Perhaps it’s best to call Spruill Gallery‘s “Go Figure” an exploration of the human form, amputated. The six artists who make up the collection depict their subjects uncomfortably close and (just as uncomfortably) contorted. A sense of unease pervades the gallery, from Meyer and Mazza’s rough-painted surfaces to Brian Novatny’s tumbling picture-perfect suburbanites.
Chin-Cheng Hung‘s pastel portraiture is heavily influenced by photographic technique and Chinese wuxia films. Courage is atypical of his work at Spruill—Hung’s other pieces, like Besiege or Riding the Waves, show robed figures, presumably blurred by the speed of their motion, performing feats typical of wuxia: running across water or parrying a dozen blades with one sword stroke. As in wuxia film and literature, these actions mirror a complex interplay between a protagonist’s will and the physical world. Though Courage seems out of place, even conventional, compared to the rest of Hung’s pieces in “Go Figure,” its placement and title choice suggest that it is also acting within the wuxia tradition. While Hung’s other images use physical action to suggest mental strength, Courage balances mental exertion—the act of remaining courageous—against the consequence of that mindset. This is the epic battle our protagonist will inevitably fight.
Jenn Mazza paints portraits from photography—generally self-portraits, but she occasionally uses models. Even in their painted form, these portraits retain a sense of their photographic origins: they use a photograph’s physical dimensions, and provide a sense of exploration and physical closeness (between Mazza and her model) which would normally make for an extremely uncomfortable portrait modeling session.
Speaking with other attendees at the opening of “Go Figure,” I wasn’t surprised to hear Mazza’s work constantly cited as a favorite. Mazza’s selectively puckered and scarred canvases are hard to forget—especially in the winter, when our skin is at its most vulnerable. The fragile paint skins of Mazza’s models expertly mirror the invasiveness of her zoomed-in perspective. These pieces are fantastic examples of an artist who has developed several interrelating techniques, all of which support the main thesis of her work.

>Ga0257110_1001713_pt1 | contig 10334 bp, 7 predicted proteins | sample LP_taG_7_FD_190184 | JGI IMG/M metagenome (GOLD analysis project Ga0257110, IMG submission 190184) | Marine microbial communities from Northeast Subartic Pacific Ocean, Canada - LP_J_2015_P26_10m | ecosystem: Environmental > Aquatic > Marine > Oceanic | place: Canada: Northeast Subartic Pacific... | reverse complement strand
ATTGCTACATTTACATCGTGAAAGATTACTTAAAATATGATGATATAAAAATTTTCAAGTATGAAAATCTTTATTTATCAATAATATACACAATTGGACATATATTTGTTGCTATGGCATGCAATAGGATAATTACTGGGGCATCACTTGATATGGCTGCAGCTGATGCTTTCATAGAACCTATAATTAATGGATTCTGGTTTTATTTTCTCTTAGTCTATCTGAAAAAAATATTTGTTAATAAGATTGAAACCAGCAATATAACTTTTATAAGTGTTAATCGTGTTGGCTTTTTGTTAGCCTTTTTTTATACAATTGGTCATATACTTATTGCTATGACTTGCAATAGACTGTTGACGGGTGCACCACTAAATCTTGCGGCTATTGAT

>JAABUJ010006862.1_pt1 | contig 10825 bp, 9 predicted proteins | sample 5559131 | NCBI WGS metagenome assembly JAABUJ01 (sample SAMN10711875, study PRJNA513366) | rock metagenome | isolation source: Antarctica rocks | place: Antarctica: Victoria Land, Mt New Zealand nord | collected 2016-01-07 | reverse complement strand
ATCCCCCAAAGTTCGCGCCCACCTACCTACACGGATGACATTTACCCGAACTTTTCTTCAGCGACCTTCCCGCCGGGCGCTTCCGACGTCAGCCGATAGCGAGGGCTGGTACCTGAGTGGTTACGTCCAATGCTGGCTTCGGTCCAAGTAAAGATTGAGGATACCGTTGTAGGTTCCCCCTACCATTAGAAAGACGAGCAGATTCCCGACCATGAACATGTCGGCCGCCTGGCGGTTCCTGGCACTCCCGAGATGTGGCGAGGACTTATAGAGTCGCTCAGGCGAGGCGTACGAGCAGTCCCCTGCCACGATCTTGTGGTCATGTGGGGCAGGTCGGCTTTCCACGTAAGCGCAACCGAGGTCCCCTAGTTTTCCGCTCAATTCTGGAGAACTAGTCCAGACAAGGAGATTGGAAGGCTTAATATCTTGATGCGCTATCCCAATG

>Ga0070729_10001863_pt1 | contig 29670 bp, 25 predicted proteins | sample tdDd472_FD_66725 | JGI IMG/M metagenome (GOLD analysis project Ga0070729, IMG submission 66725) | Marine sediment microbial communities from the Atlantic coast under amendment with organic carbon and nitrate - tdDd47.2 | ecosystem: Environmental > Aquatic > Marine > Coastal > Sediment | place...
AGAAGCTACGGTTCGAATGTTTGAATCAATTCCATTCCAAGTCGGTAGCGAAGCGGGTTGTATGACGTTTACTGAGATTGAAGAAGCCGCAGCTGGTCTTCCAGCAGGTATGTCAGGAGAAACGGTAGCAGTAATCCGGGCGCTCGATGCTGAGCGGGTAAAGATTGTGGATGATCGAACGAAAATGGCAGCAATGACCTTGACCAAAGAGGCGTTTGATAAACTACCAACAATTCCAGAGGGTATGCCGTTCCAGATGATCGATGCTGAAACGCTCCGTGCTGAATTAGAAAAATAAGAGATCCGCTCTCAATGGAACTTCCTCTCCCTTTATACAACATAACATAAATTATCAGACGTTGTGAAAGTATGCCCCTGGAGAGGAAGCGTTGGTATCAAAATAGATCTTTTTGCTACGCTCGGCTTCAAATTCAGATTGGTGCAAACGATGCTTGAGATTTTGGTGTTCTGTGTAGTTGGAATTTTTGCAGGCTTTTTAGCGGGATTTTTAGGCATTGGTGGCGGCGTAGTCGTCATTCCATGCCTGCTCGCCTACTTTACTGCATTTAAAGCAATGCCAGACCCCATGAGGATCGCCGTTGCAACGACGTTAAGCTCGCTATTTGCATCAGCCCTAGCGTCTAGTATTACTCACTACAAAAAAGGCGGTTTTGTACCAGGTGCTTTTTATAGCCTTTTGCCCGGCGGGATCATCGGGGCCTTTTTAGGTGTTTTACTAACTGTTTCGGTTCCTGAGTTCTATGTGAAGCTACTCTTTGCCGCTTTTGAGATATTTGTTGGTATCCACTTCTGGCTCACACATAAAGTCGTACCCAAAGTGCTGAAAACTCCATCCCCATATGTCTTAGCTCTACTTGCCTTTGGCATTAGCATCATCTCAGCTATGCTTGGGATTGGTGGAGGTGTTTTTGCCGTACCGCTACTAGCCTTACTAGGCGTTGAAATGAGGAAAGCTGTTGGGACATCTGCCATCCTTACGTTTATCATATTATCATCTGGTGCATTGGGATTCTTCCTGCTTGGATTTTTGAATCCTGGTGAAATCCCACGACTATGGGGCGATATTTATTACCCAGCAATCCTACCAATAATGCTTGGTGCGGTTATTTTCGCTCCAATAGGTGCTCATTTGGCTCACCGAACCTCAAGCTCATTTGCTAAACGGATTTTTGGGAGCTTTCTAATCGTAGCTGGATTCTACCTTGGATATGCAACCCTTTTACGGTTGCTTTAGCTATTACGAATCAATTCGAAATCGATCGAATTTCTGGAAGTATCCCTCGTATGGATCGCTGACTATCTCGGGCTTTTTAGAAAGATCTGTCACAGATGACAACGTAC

At first glance, Joshua Meyer‘s heavily impasto’ed paintings are reminiscent of Willem de Kooning, but with more focus on details of his models’ stance than background or portraiture. Meyer’s models sit isolated, slumped against a wall or forward on their chairs, blending more psychologically than visually into their surroundings—at least if you’re looking at them from the correct angle.
Viewed from across the room, these pieces become Magic Eye tapestries, while at a hands’ breadth away you’re left with stacked swatches of muted color. There’s a sense of satisfaction involved in finding the optimal viewing angle and distance for Meyer’s work.
In a 2005 review of Brian Novatny and Fay Jones, Gary Faigin writes:
Brian Novatny and Fay Jones create what I’ve dubbed—for lack of a better term—Puzzle Pictures. A puzzle picture is one which, in spite of the artist’s employment of a realistic style for the depiction of individual objects, it’s clear from the outset that no obvious storyline or idea holds the various pieces together, pieces which often float, overlap, and interact in an undefined space. The artist’s underlying motivation for the particular arrangement of people, trees, cars, buildings, clouds, mountains, etc. is left mysterious (the titles are usually unhelpful), the better to engage the viewer. What the picture means for the artist themselves, and what it means for the viewer may be two quite different things, and for most artists, that’s perfectly alright. The point is to create an intriguing visual experience, a sort of image tango in which the artist invites us to engage.
Yet I don’t feel engaged by Novatny’s work. Certain elements (using Faigin’s terminology, “puzzle pieces”) of his work are intriguing, like the blue tinted woman in the upper left hand side of “Patricia Apprehensive,” or the man copied three times on the painting’s bottom right border … but I don’t feel any need to connect these pieces.
Perhaps Novatny doesn’t want the viewer to engage his works as a whole. Perhaps the fragmentation of small scenes on a largely empty canvas is meant as a metaphor for modern life. Perhaps, in wondering why I’m not more affected by Novatny’s work, I’ve completed the puzzle he has strewn across his canvas.
“Go Figure” will be on view at Spruill Gallery through Saturday, February 28.